Landlocked and nestled in the low desert, Tucson likely will never be mistaken for the French Riviera or Park City, Utah.
But the sun-splashed beaches of Cannes and the snowy slopes that surround Sundance aren't visible from the darkened confines of a movie theater. And that's exactly what the organizers of the Loft Film Fest had in mind when they decided to bring the film festival experience to Southern Arizonans.
"It's always been our dream," said Jeff Yanc, program director for The Loft Cinema. "Three years ago, we were finally able to get our ducks in a row."
The Loft Film Fest has more than doubled in size since its debut in 2010. This year's event - which kicks off tonight with Nikolaj Arcel's "A Royal Affair" and continues through next Thursday - boasts more than 40 features and short-film programs.
This year's festival coincides with a couple of anniversaries and the beginning of a new era for the theater. The Loft is celebrating its 40th year of operation and its 10th as a nonprofit.
The volunteers and employees at the theater are more focused on the future than looking back at the past. They are in the middle of a $2.5 million fundraising effort to both expand the theater and convert it to allow the exhibition of digital films.
"Like it or not, it's on its way," Yanc said of the film industry's move away from traditional film prints and into digital projection. "It's a challenge, a headache and an opportunity, all at the same time."
Yanc said that even after the conversion is complete, the Loft will continue to screen prints and operate as a hybrid theater.
"It won't get phased out completely; it's not going away," he said. "There's a romantic feeling. It's an art form, knowing how to project film. And you don't get that same feeling by pushing a 'play' button."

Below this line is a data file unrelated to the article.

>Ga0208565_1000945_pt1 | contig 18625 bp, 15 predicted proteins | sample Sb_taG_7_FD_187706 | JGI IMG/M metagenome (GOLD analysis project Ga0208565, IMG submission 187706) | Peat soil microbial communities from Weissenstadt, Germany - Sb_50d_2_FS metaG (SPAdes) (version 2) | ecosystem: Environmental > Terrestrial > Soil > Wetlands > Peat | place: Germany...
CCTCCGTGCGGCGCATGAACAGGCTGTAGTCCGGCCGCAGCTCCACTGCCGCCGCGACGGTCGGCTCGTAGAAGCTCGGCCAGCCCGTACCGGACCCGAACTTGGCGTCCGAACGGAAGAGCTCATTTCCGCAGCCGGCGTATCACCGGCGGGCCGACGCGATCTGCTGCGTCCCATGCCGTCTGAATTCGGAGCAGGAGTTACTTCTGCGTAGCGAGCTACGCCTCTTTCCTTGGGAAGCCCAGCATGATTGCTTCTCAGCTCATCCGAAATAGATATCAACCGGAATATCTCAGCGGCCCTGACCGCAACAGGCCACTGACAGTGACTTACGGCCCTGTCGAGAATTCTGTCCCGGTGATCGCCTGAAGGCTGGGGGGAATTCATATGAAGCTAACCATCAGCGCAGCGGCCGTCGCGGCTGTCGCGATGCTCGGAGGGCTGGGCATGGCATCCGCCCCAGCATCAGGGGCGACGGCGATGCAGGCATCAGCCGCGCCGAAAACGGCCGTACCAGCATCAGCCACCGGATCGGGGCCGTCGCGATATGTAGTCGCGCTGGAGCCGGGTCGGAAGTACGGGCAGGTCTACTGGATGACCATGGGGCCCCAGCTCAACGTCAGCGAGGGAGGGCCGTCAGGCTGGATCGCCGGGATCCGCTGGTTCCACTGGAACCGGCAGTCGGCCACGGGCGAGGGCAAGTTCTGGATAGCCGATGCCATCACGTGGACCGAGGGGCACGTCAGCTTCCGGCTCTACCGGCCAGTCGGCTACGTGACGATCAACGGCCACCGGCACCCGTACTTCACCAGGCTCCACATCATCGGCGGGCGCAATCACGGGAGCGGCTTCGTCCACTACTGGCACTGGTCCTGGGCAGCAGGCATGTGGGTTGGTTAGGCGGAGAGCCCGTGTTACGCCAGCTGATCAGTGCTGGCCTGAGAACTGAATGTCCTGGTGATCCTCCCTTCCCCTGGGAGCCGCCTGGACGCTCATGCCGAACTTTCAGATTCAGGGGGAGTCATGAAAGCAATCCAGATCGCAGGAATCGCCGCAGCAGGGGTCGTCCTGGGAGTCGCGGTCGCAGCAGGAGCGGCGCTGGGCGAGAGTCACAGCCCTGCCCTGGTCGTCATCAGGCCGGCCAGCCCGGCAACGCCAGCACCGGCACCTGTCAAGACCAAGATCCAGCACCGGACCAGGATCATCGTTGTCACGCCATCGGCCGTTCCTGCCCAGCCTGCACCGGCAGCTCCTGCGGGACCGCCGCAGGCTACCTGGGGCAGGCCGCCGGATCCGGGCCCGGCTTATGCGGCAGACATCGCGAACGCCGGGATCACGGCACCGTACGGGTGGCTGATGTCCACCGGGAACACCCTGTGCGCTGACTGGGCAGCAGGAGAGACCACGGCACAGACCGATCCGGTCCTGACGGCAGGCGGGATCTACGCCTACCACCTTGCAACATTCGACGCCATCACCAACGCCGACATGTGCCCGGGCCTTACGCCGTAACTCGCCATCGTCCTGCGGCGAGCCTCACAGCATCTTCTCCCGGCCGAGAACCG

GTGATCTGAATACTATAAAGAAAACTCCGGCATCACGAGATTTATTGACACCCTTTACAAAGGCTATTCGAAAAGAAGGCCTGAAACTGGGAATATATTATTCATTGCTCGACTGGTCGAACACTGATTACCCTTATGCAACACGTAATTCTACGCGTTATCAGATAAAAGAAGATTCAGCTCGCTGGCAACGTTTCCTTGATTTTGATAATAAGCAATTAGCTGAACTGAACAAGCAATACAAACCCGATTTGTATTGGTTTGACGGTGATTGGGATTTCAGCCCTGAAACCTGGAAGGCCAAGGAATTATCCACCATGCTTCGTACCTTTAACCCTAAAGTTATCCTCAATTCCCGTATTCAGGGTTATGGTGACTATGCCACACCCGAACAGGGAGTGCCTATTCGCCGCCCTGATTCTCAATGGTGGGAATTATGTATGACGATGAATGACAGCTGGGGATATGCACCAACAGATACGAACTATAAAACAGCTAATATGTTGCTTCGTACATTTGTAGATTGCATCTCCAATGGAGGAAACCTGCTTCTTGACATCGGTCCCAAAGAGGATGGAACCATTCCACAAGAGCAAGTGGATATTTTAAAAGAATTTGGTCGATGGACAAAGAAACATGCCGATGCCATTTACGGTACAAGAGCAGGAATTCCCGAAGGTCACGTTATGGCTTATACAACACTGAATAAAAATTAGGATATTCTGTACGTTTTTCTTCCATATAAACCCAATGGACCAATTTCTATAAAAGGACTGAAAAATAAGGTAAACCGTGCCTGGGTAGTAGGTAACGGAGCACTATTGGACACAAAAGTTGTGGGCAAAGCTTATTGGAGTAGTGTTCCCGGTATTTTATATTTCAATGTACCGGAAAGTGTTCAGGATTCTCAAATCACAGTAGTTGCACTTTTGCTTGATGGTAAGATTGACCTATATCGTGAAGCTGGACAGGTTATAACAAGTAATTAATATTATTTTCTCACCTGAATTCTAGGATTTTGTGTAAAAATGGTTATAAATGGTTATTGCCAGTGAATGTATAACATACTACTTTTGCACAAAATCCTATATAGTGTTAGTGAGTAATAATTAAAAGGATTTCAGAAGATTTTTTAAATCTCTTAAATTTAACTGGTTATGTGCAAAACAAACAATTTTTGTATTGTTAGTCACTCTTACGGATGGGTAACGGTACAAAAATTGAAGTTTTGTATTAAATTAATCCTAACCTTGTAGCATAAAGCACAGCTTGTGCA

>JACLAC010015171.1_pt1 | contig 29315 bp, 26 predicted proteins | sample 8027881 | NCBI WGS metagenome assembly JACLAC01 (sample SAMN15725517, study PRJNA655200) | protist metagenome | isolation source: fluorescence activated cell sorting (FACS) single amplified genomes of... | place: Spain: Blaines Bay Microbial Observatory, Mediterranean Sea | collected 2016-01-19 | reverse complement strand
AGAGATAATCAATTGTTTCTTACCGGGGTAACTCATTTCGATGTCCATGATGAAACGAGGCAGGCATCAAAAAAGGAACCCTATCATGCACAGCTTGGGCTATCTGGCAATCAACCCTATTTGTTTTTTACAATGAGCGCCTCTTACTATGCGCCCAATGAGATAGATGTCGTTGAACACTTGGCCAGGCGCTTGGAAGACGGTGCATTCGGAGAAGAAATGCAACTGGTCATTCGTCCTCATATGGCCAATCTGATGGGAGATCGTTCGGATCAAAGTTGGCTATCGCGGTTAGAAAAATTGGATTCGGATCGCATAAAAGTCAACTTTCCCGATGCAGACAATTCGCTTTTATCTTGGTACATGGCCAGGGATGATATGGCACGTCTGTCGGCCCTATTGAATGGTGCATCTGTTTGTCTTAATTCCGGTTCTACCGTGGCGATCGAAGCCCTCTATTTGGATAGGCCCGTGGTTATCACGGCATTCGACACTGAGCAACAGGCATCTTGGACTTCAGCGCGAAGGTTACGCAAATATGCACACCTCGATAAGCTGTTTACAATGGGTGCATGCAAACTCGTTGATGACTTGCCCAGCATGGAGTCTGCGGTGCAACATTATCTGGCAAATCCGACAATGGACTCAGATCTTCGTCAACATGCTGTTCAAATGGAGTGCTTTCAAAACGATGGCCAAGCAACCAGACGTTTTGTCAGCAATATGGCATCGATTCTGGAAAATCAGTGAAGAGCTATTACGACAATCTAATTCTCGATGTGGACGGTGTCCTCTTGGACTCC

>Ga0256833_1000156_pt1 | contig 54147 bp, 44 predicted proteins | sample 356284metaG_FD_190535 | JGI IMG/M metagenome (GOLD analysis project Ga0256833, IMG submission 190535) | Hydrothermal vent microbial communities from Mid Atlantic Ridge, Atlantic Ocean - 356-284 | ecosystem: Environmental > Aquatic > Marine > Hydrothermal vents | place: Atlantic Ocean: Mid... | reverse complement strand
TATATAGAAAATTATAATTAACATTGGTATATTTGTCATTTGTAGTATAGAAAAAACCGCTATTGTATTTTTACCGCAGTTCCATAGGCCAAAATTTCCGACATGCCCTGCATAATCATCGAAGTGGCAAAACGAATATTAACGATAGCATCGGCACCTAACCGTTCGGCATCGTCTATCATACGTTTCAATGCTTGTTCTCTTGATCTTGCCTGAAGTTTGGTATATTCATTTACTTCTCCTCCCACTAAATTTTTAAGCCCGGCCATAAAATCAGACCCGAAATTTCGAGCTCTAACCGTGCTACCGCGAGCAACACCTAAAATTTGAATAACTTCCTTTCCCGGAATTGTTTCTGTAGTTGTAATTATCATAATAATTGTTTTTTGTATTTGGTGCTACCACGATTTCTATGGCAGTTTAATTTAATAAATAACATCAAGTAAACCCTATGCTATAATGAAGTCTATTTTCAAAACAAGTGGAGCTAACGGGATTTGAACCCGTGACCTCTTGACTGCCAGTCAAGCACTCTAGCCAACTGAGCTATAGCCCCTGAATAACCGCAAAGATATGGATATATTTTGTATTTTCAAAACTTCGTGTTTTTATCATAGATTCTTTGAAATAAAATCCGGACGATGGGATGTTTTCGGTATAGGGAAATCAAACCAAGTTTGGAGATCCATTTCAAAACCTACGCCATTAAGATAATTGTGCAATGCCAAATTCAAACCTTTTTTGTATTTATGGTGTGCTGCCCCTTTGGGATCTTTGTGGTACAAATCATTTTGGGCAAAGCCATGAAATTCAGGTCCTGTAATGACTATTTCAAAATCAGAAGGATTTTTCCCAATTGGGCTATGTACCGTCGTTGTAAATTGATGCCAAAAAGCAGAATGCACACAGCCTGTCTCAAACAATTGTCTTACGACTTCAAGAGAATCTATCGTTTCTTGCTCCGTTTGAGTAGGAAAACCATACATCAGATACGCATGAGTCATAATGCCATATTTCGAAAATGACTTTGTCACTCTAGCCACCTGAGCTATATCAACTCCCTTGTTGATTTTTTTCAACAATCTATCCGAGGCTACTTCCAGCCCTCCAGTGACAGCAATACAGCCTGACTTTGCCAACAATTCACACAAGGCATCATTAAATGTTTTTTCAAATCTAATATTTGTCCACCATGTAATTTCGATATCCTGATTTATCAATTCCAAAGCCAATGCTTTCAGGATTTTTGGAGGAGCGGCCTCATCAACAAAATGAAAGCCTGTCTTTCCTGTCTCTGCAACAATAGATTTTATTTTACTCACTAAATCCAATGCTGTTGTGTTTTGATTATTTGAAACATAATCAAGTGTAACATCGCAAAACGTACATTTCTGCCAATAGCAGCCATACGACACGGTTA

Friday, the second night of this year's festival, will coincide with the debut of the Loft's new third screen.
"It has added an extra layer of insanity to the process of organizing the event," Yanc said.
The festival will also feature appearances by directors Don Coscarelli ("John Dies in the End"), Judy Chaiken ("The Girls in the Band"), Scott Hamilton Kennedy ("Fame High"), Mike Plante ("Be Like an Ant") and Caveh Zahedi ("The Sheik and I").
And in keeping with the long-standing film-festival tradition of awards ceremonies, The Loft will hand out awards to both Mexican filmmaker Carlos Reygadas and Roger Corman, who has more than 400 films under his belt as a director, producer, writer and actor.
Reygadas will appear at Friday night's screening of his latest film, "Post Tenebras Lux," where he will receive the inaugural Lee Marvin Maverick Award.
"Reygadas doesn't really do mainstream movies at all, and that's one of the reasons we wanted to honor him," Yanc said. "But he's also bringing a lot of positive critical attention to Mexico as a viable film industry community."
Corman, widely regarded as the king of B-movies, will receive the Lofty Achievement Award. The award, in its second year, goes to people in the film industry - both actors and directors - who have a body of work that is worth celebrating, Yanc said.
"We do a lot of brainstorming on who we're passionate about, and then comes the task of seeing if they're available, if they're interested." he said.
"Luckily, Corman was always at the very top of our list, and he was both available and interested."
For Yanc, getting Corman to attend this year was also a chance to meet someone he has admired since childhood.
"He knows how to make movies that don't lose money, and I think everyone would love to know that secret, but he has done it for decades," Yanc said
"Corman has a knack for knowing what people want to see, and that's a real trick and an art."
In addition to the award ceremony, the Loft will be screening "Death Race 2000" (produced by Corman), "Masque of the Red Death (directed by Corman), the documentary "Corman's World: Exploits of a Hollywood Rebel" and a Corman film trailer extravaganza.
"His movies are just fun," Yanc said. "I can always tell a Corman film, whether he directed or produced it, because it's got a sense of fun and exuberance.
"I think a lot of exploitation filmmakers that followed him lost that. They became so focused on the violence and the nudity that they forgot about how fun those movies were supposed to be."
And in the end, fun is what Yanc hopes the Loft Film Fest will provide.
"This is a golden opportunity to see a lot of amazing films," he said. "It's always about the films. We're not doing a lot of parties; it's focused on the films and the guests.
"And it's about having that festival experience where you immerse yourself for a weekend, or a whole week if you're really into it, and just getting into a mind-set where you're doing nothing but watching great films."